Oh...also last night I ventured into Ocean City and listened to Pat Sutton hold court over us as she spoke to an audience of perhaps 50 concerning Birds of Cape May. This was a fascinating talk as 'still a young man I am' who recently took root here in Atlantic County, has a long ways to go to that of seeking out birding sites, the history of the area etc... It was truly a ....'far out' experience man. Pat and Clay have written a book entitled "Birds and Birding at Cape May' and certainly one I will pick up.
At 8:15...in a freshly disguised morning sun...came the first eaters. A top the feeders and grass I counted 17 Juncos, 4 white throated sparrows and 2 goldfinches. A fast count it was as the birds scrambled and pecked on the grass and jockeyed for position on one of the rungs of the feeders and seemingly in a matter of minutes, they vanished. It is quiet now...But they will come...they will come.
Now...10am...Arriving at a count is not a forgone conclusion. Birds are continuously making a dart to the feeders...or the juncos more-so to the ground, as the white throated sparrows sloppily pull feed and drop most. The juncos lay in wait below, for the pellets of seed to fall like rain. Many juncos huddle within their own feathers sitting astride the naked branches of bushes which surround the feeders offering safety to what I know, is a neighboring raptor or two. So I record....but a final tally...hmmmmm
11am...They keep on coming eh? A beautiful male northern Cardinal makes it's presence at the Black Sunflower feeder along with a brief glimpse of a Carolina Wren. They just pop in....then out. But the White Breasted Nuthatch is truly a spectacular bird in not just the clothes it wears but its behavior. Their encounter with the Black Sunflower seed feeder is sketchy at best. Oooops...had my scope on him for a second. But what happens after they steal the sunflower seed is amazing. This little guy would have seed in beak, and retreat to the neighboring tree and the safety of the bark and the apparent feeling of being up-side down. It doesn't have a beak built to crack open an 'unshelled' black sunflower seed like finches or cardinals so needs to use the bark as its prop. It will scurry up the bark until it finds a notch and place the seed in the cavity. Once there it pecks away at it, deshelling it. Takes just a minute or so, then back to feeder and repeat process. In between it likes to stop off along the downside of the tree bark and dismantle a piece hoping to find some juicy insect under. When it returns with seed in beak, No Ryhme or Reason (to borrow a song from John Denver) as to what cavity it might want to utilize. Any cavity will due.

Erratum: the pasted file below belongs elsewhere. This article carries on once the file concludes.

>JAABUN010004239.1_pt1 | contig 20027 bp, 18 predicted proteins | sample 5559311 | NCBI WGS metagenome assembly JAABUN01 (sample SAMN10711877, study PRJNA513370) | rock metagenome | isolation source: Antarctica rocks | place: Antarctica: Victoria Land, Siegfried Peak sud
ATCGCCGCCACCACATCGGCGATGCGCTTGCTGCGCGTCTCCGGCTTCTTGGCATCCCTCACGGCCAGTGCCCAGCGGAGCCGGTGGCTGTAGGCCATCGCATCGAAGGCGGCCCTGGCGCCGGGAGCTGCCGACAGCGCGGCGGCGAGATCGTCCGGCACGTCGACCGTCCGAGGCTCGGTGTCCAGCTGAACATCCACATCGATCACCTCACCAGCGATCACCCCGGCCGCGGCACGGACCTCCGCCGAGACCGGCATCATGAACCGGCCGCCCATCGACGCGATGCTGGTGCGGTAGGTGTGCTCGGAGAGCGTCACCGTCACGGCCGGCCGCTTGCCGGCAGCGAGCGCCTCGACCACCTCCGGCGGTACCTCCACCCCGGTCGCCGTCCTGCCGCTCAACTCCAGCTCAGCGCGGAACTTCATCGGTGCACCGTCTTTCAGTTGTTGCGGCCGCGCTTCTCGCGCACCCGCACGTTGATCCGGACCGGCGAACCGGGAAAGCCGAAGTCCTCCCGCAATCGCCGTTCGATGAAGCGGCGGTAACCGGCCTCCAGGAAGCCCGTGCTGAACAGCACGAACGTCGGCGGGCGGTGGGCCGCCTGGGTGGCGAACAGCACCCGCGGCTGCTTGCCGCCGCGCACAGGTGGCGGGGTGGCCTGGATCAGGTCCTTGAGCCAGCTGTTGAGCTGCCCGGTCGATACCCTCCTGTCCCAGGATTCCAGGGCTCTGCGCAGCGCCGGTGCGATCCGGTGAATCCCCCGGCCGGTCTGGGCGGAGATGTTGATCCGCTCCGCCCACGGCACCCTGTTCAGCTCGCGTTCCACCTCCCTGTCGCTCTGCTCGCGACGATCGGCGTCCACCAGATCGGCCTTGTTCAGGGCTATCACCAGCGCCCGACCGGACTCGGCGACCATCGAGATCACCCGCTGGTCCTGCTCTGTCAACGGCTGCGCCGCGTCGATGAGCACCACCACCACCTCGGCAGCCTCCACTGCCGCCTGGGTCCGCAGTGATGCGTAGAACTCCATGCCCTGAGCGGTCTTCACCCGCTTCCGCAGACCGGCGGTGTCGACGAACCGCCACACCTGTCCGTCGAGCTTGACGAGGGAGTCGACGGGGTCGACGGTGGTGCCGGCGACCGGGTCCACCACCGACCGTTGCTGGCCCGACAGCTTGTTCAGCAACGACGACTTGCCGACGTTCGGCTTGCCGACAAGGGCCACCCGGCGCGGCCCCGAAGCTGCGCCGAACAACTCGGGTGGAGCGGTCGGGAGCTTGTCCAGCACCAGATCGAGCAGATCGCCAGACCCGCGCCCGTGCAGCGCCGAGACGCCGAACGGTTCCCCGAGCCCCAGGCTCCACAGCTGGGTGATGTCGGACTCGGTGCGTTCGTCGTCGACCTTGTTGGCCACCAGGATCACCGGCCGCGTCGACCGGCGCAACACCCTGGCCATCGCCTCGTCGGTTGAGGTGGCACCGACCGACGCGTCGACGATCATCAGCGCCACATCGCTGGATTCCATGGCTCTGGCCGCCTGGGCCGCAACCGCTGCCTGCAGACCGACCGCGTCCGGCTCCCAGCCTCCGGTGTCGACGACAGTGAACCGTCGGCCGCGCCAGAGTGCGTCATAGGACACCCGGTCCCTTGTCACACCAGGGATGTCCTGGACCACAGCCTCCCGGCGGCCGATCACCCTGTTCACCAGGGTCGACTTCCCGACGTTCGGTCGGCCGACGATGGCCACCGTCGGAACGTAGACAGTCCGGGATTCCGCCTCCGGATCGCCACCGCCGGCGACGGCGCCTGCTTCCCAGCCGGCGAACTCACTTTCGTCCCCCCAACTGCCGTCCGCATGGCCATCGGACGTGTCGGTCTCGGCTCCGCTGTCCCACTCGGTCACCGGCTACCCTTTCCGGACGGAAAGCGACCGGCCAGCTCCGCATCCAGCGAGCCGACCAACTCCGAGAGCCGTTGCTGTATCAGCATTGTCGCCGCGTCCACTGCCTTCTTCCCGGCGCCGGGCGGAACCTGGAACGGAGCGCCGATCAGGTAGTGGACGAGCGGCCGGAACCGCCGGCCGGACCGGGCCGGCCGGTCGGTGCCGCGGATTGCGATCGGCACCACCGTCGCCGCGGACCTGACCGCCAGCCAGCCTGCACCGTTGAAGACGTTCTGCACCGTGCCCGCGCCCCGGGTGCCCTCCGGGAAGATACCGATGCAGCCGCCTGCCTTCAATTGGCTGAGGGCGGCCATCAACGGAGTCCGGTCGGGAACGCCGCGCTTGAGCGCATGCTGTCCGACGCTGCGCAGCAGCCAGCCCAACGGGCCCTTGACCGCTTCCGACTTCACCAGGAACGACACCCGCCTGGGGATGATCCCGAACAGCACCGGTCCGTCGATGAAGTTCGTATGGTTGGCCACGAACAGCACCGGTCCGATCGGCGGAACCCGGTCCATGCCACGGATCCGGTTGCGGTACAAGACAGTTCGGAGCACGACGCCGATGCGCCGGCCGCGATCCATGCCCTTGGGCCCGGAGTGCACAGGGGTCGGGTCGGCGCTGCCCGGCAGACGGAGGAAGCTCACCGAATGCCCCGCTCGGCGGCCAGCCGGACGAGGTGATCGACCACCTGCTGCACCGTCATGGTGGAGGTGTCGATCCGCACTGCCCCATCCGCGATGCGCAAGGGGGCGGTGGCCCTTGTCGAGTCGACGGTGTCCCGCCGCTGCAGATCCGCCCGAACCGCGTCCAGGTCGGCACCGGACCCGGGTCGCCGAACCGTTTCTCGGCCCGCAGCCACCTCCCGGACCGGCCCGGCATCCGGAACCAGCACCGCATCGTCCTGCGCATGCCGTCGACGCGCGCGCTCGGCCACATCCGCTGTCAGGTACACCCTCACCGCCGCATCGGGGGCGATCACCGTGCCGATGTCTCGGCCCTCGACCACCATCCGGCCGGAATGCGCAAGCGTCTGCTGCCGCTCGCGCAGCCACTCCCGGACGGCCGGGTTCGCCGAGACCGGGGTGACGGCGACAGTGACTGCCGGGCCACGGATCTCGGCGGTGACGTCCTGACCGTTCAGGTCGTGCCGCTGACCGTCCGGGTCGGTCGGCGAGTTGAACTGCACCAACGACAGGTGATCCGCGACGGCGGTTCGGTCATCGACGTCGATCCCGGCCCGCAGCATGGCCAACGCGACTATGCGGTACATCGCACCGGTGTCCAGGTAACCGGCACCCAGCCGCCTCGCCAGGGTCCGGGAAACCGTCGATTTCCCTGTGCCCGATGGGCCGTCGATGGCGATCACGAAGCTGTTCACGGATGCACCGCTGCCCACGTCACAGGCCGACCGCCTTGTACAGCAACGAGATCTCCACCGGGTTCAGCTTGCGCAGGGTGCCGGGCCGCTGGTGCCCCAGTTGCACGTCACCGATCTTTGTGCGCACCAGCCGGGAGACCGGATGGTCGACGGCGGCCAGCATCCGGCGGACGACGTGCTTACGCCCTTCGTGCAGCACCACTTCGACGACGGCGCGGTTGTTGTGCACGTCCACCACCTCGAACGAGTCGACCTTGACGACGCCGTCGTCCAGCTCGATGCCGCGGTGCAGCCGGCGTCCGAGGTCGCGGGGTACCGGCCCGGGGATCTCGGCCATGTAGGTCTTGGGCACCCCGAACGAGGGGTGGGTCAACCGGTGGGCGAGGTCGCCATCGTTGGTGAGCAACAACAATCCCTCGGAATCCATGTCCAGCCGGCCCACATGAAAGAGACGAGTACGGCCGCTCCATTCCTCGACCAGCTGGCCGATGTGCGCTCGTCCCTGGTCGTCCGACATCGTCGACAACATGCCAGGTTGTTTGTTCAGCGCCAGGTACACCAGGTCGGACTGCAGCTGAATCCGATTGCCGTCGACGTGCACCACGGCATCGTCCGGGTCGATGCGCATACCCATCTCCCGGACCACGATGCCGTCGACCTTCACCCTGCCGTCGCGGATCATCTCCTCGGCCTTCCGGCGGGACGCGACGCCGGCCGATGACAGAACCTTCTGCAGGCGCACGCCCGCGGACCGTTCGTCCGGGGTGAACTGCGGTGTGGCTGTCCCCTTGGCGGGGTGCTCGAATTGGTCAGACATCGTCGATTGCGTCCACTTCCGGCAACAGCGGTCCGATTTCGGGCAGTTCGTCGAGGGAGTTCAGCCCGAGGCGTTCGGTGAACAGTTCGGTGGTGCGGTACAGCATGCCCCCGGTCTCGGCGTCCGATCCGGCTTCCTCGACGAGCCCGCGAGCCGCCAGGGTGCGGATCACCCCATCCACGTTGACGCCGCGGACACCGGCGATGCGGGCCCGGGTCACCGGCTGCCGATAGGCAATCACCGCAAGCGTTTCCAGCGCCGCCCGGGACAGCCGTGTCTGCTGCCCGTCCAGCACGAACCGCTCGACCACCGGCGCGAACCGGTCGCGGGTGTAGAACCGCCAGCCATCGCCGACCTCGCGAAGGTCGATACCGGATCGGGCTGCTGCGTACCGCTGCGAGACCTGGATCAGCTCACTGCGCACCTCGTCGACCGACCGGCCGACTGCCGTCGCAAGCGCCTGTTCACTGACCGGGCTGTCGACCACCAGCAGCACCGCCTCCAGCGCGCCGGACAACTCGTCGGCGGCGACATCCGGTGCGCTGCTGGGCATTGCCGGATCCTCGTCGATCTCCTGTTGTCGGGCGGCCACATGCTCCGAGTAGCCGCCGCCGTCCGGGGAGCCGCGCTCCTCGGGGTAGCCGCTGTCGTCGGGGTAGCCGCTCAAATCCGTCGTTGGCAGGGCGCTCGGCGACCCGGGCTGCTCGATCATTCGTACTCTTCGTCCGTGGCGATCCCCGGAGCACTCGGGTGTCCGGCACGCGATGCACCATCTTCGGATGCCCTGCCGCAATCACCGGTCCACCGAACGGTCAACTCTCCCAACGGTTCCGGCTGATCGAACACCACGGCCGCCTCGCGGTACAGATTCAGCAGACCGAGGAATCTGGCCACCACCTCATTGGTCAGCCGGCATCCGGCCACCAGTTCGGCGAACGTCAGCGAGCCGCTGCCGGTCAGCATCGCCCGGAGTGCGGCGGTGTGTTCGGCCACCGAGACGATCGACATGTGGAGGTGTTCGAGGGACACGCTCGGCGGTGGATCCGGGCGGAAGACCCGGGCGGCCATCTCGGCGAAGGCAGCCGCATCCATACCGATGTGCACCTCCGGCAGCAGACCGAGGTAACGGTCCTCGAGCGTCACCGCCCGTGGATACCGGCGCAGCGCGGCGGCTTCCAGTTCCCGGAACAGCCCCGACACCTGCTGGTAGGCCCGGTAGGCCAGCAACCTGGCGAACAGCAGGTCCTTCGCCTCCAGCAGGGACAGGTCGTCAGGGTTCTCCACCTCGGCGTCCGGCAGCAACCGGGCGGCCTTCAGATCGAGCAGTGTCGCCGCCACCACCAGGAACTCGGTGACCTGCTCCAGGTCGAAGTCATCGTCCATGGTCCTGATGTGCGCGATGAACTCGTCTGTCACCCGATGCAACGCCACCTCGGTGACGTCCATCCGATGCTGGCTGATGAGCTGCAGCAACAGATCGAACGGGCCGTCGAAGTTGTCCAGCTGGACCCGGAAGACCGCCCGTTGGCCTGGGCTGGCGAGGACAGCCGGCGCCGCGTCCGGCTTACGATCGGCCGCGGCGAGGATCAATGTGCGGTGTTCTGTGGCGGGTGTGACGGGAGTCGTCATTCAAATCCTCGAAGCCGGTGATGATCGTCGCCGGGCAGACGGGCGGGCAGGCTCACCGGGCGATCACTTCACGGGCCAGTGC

To contrast that.....the Tufted Titmouse will, like the Nuthatch....scamper away with it's treasure. It will scamper to a branch and in the crook of one branch connected to the other it will deshall...no need to find a tree cavity. It also prefers the same 'crook'..returning to that crook countless times for heck, if you have a good tool, why re-invent the wheel? The Downy Woodpecker, another encountering this fine hour of the day, will also scamper away with it's morsel of seed shell but will also, like the Nuthatch, prefer the confines of a bark cavity. Eating manners......But, watch a Downy Woodpecker at a sunflower feeder. It struggles. A grab for a seed but a miss...another grab, another, another, another....until finally successful.
11:50.....'something'.....just came ...it dominated the stage.
12:50....first squirrel showed up. What's with that? The grackles and starlings and cowbirds haven't shown up yet...but they will soon blacken the ground and with crazy eyes blaring.
1:20....My first day of the 'Backyard Birding Count' has come to an end. At the moment, birds are basking in that warm sun. A few Tufted Titmouse are still poking around the feeders but the Junco's are sated. So, comes a close to another exciting day. You know, even with the arrival of Mr. Cooper, isn't it just nature. Just as 'they will come for me'...so will 'they just come' for the Cooper. That bird has every right to be here and survive and hunt and eat. Sometimes we have a tendency to look upon raptors with beauty as they soar or perch, but refuse to equally look upon them with awe as they too feed, they too are just living and are a part of our natural surroundings, no more than any other predator.